Seemingly inactive pharmaceutical stock, Morison Industries Plc, has had heavy volume trades since last week, indicative of a major investor exiting the firm, or increasing a stake.
- On July 3, 44.5 million shares, valued at N24 million were traded in 4 deals.
- On July 5, 45.4 million shares, valued at N24.5 million were traded in 4 deals.
- On July 9, 3 million shares valued at N1.7 million were traded in 25 deals.
- In yesterday’s trading session, 20.9 million shares valued at N11.5 million were traded in 15 deals.
The company has a total of 989 million shares outstanding, indicating that 11.2% of the company’s issued shares have been traded in the last one week.
Mum is the word
While the trades have cumulatively crossed the 5% mark, the company is yet to send a notice to the Nigerian Stock Exchange (NSE).
NSE regulations mandate firms to disclose details of transactions, once 5% of a company’s shares has been traded.
The key shareholders
As at the 31st of December, 2018, the following companies/individuals held 5% or more of the company’s issued shares:
- Morison Investment Limited U.K.—6.15%
- Richard O. Titiloye—5.19%
- Leasing Partners Limited—12.81%
- Brewshades Nigeria Limited—12.2%
- Topmost Asset Management—10.24%
Results for the first quarter ended March 2019, show that revenue increased from N19.5 million in 2018 to N25.3 million in 2019. Despite the increase in revenue, the firm was unable to turn a profit as it made a loss before tax of N30.8 million in 2019, a slight improvement from the N38.4 million loss recorded in the corresponding period of 2018.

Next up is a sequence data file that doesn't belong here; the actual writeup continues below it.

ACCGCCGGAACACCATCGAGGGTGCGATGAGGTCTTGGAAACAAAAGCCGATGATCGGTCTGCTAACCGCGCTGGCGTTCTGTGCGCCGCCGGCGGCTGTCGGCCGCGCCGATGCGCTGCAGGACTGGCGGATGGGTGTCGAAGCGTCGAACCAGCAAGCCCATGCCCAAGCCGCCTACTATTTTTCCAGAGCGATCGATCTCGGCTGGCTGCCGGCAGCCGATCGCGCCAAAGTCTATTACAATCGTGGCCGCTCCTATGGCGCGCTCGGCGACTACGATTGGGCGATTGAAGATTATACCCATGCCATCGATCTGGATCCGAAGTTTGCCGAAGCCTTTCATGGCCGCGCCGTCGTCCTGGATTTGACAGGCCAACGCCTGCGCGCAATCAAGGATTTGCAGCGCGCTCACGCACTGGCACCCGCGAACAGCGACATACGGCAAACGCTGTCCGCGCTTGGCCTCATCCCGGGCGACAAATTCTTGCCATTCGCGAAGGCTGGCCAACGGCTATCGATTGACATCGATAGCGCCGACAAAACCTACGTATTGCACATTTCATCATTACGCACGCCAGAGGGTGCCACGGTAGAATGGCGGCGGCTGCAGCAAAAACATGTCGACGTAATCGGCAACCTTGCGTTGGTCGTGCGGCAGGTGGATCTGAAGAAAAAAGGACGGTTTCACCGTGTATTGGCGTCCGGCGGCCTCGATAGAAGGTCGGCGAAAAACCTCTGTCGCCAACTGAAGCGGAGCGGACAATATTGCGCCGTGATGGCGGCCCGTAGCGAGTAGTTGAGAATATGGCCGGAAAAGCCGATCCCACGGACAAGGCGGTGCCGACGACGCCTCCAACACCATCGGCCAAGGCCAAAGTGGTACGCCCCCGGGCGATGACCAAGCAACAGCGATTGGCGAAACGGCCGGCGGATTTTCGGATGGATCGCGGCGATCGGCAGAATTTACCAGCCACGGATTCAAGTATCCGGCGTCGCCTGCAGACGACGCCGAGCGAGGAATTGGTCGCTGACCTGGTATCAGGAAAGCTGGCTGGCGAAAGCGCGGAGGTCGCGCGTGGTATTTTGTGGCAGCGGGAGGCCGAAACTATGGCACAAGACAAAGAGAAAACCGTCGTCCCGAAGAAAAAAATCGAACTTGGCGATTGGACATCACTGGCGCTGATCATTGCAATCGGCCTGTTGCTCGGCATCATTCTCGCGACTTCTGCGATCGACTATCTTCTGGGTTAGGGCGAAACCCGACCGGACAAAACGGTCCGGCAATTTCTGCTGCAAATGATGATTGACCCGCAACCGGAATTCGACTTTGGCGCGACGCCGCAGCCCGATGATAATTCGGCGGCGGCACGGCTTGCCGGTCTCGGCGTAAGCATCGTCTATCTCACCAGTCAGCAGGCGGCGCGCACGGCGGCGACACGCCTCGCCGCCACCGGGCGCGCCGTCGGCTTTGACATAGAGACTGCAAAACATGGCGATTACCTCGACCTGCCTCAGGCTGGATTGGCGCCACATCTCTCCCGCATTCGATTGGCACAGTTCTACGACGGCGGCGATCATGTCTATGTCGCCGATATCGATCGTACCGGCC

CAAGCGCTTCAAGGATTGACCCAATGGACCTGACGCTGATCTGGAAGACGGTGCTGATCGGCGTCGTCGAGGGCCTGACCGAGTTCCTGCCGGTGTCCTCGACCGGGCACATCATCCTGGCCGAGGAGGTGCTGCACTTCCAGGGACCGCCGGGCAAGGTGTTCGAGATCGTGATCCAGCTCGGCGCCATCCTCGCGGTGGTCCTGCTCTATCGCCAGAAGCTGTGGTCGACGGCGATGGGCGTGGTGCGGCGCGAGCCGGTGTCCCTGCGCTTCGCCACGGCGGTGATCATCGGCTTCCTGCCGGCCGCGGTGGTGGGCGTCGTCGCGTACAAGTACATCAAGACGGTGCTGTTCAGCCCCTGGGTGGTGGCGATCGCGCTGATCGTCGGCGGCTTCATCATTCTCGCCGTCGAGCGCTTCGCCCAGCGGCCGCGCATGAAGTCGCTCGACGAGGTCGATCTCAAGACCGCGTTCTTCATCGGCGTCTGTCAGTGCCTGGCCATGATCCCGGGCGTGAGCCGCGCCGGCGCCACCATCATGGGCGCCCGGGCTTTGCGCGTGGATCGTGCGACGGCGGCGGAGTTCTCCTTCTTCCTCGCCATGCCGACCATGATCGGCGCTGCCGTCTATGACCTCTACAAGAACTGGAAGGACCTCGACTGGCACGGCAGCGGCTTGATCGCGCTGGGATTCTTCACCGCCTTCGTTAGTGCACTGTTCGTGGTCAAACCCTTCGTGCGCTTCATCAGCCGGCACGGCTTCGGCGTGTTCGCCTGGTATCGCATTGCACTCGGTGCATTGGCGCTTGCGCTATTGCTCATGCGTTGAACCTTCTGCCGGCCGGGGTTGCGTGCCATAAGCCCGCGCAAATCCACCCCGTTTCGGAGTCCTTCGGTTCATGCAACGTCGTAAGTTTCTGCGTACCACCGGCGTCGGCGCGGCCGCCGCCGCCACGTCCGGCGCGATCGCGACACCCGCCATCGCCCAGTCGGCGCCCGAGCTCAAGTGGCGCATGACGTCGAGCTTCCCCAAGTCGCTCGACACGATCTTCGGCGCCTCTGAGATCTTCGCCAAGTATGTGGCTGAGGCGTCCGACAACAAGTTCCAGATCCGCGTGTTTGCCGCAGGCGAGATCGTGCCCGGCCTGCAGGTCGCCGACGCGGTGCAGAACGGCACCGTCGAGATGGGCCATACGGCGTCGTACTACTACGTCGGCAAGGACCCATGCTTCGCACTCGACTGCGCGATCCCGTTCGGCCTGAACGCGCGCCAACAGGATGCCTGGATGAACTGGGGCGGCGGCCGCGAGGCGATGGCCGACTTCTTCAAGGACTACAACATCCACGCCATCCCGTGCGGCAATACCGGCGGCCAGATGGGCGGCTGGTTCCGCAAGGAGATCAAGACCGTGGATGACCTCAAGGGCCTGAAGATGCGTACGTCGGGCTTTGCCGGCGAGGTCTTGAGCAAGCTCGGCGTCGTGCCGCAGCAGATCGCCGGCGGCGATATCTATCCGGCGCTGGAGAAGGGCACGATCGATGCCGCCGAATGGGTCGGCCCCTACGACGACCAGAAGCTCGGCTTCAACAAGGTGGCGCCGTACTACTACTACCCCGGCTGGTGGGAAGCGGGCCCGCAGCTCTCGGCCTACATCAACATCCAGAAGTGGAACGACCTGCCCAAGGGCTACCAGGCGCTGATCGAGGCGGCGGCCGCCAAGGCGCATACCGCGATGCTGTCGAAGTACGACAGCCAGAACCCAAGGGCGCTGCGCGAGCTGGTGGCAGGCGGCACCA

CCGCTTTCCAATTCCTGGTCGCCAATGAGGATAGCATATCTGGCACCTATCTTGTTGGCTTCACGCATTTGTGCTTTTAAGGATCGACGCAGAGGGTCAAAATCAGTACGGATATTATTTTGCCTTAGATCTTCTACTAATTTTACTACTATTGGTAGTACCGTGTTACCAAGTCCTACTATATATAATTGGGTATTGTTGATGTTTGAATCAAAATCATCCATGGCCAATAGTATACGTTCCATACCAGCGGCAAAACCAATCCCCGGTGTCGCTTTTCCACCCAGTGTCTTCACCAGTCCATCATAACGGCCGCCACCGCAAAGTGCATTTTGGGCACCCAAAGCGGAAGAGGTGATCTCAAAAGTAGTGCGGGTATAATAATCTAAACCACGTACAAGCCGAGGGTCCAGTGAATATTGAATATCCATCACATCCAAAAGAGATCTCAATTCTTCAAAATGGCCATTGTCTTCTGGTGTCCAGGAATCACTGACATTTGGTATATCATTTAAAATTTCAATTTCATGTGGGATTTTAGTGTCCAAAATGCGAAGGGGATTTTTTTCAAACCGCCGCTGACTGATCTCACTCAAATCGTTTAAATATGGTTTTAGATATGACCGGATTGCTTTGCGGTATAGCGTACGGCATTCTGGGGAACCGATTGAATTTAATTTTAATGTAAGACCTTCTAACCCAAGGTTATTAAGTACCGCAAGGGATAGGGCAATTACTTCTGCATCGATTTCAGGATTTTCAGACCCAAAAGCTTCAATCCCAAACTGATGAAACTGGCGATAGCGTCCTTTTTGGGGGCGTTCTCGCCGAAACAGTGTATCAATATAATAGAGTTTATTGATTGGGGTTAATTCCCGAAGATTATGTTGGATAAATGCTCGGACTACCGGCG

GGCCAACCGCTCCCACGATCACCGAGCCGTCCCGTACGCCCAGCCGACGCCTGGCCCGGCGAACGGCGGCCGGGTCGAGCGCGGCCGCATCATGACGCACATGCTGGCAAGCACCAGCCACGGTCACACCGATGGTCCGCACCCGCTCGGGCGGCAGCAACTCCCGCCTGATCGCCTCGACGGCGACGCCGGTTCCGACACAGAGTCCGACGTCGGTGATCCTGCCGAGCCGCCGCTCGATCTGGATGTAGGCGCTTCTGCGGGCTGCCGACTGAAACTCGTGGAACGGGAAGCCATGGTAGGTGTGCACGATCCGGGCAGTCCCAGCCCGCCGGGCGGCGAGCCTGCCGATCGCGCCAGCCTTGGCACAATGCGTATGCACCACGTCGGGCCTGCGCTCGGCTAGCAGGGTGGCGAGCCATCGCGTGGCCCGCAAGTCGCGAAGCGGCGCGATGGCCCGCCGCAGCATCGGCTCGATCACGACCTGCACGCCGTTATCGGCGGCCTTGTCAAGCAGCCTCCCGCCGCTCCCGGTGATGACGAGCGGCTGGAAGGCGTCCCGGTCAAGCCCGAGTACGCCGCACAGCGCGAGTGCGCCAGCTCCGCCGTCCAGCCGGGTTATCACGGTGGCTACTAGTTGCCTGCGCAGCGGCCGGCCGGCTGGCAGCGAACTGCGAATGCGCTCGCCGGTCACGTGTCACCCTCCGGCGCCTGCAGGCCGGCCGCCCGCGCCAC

About the firm
Morison Industries Plc was formerly known as J. L Morison, Sons and Jones (Nigeria) Limited. The company was incorporated in Nigeria on the 29th June 1955. Prior to this, it had operated as a small agency for overseas manufacturers in Nigeria.
The firm was listed on the Nigerian Stock Exchange (NSE) in 1978. Following the indigenization policy of the federal government, 60% of its shares were held by the Nigerian public while the remaining 40% remained with Guinness international.
Guinness sold its shares to the ITM Group in 1983. The ITM Group sold their shares in 1991 to Morison Investments Ltd. U.K.
The company is into the production and marketing of pharmaceuticals, hygiene products and disinfectants.
Morison Industries Plc closed at N0.55 in yesterday’s trading session on the Nigerian Stock Exchange, down N0.05 or 8.33%. Year to date, the stock is flat.
COVID-19 Update in Nigeria
On the 30th of October 2020, 170 new confirmed cases and 3 deaths were recorded in Nigeria
The spread of novel Corona Virus Disease (COVID-19) in Nigeria continues to record significant increases as the latest statistics provided by the Nigeria Centre for Disease Control reveal Nigeria now has 62,691 confirmed cases.
On the 30th of October 2020, 170 new confirmed cases and 3 deaths were recorded in Nigeria, having carried out a total daily test of 3,008 samples across the country.
To date, 62,521 cases have been confirmed, 58,249 cases have been discharged and 1,141 deaths have been recorded in 36 states and the Federal Capital Territory. A total of 620,758 tests have been carried out as of October 30th, 2020 compared to 617,750 tests a day earlier.
COVID-19 Case Updates- 30th October 2020,
- Total Number of Cases – 62,691
- Total Number Discharged – 58,430
- Total Deaths – 1,144
- Total Tests Carried out – 620,758
According to the NCDC, the 170 new cases were reported from 11 states- Lagos (106), FCT (25), Oyo (14), Edo (7), Kaduna (7), Ogun (4), Bauchi (2), Benue (2), Kano (1), Osun (1), Rivers (1)
Meanwhile, the latest numbers bring Lagos state total confirmed cases to 21,212, followed by Abuja (6,053), Plateau (3,630), Oyo (3,447), Rivers (2,810), Edo (2,664), Kaduna (2,648), Ogun (2,031), Delta (1,814), Kano (1,747), Ondo (1,666), Enugu (1,314), Kwara (1,069), Ebonyi (1,049), Katsina (952), Osun (926), Abia (898), Gombe (883). Borno (745), and Bauchi (713).